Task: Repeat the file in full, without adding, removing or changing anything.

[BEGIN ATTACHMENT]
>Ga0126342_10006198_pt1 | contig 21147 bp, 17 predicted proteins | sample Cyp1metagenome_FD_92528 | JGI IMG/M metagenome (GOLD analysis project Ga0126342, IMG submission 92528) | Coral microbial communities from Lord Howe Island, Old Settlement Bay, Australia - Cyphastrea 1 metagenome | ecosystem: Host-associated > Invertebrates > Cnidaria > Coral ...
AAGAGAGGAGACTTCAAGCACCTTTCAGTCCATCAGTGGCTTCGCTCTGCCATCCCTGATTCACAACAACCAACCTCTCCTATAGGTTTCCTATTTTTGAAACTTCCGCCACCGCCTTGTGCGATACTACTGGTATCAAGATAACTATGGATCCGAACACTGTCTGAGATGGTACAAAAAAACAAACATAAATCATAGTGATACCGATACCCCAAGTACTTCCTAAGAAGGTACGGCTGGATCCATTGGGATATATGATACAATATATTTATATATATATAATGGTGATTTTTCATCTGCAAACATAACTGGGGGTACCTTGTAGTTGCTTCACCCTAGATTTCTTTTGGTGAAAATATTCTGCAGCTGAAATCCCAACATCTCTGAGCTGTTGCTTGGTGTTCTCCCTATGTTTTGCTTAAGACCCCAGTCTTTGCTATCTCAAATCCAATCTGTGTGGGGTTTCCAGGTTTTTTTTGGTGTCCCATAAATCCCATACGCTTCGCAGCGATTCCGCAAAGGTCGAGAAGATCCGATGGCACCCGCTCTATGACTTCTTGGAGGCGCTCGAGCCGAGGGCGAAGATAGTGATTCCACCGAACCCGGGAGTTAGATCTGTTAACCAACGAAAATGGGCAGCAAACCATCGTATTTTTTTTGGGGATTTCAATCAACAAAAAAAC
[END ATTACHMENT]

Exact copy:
>Ga0126342_10006198_pt1 | contig 21147 bp, 17 predicted proteins | sample Cyp1metagenome_FD_92528 | JGI IMG/M metagenome (GOLD analysis project Ga0126342, IMG submission 92528) | Coral microbial communities from Lord Howe Island, Old Settlement Bay, Australia - Cyphastrea 1 metagenome | ecosystem: Host-associated > Invertebrates > Cnidaria > Coral ...
AAGAGAGGAGACTTCAAGCACCTTTCAGTCCATCAGTGGCTTCGCTCTGCCATCCCTGATTCACAACAACCAACCTCTCCTATAGGTTTCCTATTTTTGAAACTTCCGCCACCGCCTTGTGCGATACTACTGGTATCAAGATAACTATGGATCCGAACACTGTCTGAGATGGTACAAAAAAACAAACATAAATCATAGTGATACCGATACCCCAAGTACTTCCTAAGAAGGTACGGCTGGATCCATTGGGATATATGATACAATATATTTATATATATATAATGGTGATTTTTCATCTGCAAACATAACTGGGGGTACCTTGTAGTTGCTTCACCCTAGATTTCTTTTGGTGAAAATATTCTGCAGCTGAAATCCCAACATCTCTGAGCTGTTGCTTGGTGTTCTCCCTATGTTTTGCTTAAGACCCCAGTCTTTGCTATCTCAAATCCAATCTGTGTGGGGTTTCCAGGTTTTTTTTGGTGTCCCATAAATCCCATACGCTTCGCAGCGATTCCGCAAAGGTCGAGAAGATCCGATGGCACCCGCTCTATGACTTCTTGGAGGCGCTCGAGCCGAGGGCGAAGATAGTGATTCCACCGAACCCGGGAGTTAGATCTGTTAACCAACGAAAATGGGCAGCAAACCATCGTATTTTTTTTGGGGATTTCAATCAACAAAAAAAC